Recently there has been some interest in seeing a draft of one of my screenplay drafts, that is, “Do Ask, Do Tell: Ephiphany”.
I posted a brief summary of the plot here on February 3, 2016.
Right now, I no longer post my screenplay scripts online for free viewing. There are some legacy scripts at this location on my legacy site.
The draft (PDF from Final Draft, as well as treatment summary) of the 2004 short film script “The Sub” was removed in April 2006 before I took another job with Fairfax County Public Schools, inasmuch as there had been an incident regarding that script being found online (documentation).
However, the existence of the screenplay and its aftermath are worked into the script of “Epiphany” as a backstory.
Likewise, the sequence of my expulsion from William and Mary in November 1961, followed by my “hospitalization” at NIH in the fall of 1962 (overlaying the Cuban Missile Crisis) and eventual Army service as a draftee from 1968-1970 is also embedded as a backstory closer to the end of the script.
One aspect of this part of the narrative that could use more attention would be how my parents felt over that Thanksgiving weekend 1961 as they had to anticipate the idea that, as an only child, I might give them no lineage.
I may later place this script (as well as two others: “Titanium” and “69 Minutes to Titan” in its original form) available for FTP download with password if there is interest. It is also possible to place the Final Draft documents online for similar download. But the user would not be able to open these without a licensed copy of Final Draft 10 on her own computer. It doesn’t appear that you can open Final Draft directly through http; you have to FTP and download first. Other products, like Celtx, which I do not personally have, might work.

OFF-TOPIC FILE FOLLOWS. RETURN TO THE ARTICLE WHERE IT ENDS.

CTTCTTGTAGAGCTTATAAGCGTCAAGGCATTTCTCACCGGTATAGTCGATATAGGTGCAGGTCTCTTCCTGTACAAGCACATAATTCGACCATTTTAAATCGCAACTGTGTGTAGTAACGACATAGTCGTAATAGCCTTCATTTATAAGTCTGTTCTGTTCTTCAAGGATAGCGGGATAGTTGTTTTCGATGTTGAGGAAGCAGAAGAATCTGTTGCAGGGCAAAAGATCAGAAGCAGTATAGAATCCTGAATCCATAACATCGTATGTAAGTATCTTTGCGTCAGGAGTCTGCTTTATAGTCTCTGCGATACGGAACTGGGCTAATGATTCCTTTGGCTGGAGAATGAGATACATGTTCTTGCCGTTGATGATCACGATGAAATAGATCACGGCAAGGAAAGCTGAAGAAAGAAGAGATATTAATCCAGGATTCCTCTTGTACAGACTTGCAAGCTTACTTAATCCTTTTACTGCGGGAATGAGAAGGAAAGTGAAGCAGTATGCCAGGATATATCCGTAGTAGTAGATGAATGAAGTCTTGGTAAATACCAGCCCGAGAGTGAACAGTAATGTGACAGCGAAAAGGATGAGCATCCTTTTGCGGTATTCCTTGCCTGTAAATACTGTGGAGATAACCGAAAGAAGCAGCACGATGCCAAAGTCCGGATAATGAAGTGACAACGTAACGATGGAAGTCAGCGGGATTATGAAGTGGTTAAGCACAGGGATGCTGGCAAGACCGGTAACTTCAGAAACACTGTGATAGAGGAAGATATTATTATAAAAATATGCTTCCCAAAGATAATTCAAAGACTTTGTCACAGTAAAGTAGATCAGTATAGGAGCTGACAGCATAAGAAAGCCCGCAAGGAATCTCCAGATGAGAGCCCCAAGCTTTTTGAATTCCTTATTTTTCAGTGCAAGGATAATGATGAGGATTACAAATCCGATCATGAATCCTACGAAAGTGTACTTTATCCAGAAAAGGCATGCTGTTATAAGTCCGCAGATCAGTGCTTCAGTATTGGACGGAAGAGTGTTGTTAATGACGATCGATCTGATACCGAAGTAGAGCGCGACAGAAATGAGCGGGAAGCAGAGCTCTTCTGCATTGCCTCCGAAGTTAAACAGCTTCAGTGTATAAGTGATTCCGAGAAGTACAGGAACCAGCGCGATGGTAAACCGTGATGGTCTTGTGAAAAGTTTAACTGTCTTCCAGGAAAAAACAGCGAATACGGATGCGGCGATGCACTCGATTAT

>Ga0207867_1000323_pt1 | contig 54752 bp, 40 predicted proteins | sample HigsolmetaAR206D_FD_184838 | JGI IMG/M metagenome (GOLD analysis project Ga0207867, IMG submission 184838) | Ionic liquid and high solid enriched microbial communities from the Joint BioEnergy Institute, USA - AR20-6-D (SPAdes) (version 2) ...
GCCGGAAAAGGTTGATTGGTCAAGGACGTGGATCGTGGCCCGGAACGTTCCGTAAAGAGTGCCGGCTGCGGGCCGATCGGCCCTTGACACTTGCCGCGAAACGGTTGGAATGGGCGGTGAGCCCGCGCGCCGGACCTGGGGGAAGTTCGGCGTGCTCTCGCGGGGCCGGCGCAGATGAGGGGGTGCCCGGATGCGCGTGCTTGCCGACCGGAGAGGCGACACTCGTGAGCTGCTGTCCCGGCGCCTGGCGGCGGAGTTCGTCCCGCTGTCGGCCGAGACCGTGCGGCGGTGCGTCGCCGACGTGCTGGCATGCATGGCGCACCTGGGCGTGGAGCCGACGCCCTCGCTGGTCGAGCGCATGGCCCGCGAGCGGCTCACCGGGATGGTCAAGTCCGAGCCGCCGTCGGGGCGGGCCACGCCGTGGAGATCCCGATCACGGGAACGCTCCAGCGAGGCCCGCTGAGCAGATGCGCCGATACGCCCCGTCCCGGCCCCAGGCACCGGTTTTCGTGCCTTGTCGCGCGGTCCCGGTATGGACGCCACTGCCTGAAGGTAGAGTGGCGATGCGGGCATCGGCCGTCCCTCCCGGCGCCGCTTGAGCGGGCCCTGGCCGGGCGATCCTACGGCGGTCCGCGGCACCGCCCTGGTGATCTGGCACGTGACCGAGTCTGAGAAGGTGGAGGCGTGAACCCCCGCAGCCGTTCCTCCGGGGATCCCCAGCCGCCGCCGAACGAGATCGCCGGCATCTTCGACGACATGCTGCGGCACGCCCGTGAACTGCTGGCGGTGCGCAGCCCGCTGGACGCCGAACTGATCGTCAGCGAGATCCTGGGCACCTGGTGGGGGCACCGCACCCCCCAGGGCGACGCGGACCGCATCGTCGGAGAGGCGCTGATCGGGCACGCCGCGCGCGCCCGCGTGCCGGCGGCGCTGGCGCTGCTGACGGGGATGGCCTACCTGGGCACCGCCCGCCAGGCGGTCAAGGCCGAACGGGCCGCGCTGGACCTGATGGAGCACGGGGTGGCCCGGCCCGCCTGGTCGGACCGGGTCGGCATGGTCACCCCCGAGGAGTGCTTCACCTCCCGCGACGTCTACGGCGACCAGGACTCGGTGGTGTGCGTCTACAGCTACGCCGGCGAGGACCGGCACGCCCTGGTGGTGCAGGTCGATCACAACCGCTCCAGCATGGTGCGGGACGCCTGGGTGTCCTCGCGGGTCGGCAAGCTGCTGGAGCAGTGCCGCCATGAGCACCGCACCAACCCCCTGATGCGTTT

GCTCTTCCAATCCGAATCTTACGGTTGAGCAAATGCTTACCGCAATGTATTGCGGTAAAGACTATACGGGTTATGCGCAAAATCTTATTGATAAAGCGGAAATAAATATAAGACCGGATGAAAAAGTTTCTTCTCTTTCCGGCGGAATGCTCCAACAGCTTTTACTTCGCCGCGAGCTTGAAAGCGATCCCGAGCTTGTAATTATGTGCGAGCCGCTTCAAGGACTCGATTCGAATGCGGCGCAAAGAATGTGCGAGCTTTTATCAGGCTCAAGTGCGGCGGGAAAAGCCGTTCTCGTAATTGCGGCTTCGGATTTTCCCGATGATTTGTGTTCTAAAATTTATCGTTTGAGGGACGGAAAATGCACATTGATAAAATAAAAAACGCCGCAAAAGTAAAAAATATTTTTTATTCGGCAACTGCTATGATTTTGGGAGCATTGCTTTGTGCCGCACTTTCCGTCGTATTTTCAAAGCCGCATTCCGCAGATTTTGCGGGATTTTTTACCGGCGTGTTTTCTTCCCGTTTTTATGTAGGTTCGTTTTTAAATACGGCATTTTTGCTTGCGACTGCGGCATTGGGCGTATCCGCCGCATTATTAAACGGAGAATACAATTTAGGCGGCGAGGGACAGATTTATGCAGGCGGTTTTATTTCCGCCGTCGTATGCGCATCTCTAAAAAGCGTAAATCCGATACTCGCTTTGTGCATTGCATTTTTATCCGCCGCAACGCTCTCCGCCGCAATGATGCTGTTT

With a layered screenplay like “Epiphany”, which incorporates narrative across all three “Do Ask Do Tell: books as backstories, t is difficult to understand the flow well from a PDF of the screenplay (as it would be typed in the past) alone. The analytics in Final Draft. Besides offering script notes, character lists, scene numbers and titles and summaries, offer a Color Code which can be correlated to the “reality layer” of a particular scene. It may, for example, be a truthful backstory known to one character, or a presumed backstory believed by a character (see posting here Jan. 23, 2016).
I am not aware that screenwriting is taught in high schools in AP English classes. It would be a good topic. A screenplay draft by itself does not fully convey a story the way a novel might, but with the analytics from Final Draft or similar products it comes closer to suggesting what the filmgoer will see, Television writing is quite a bit more structured than film, since episode components have to be of such exact lengths.
(Posted: Friday, July 21, 2017 at 3:15 PM EDT)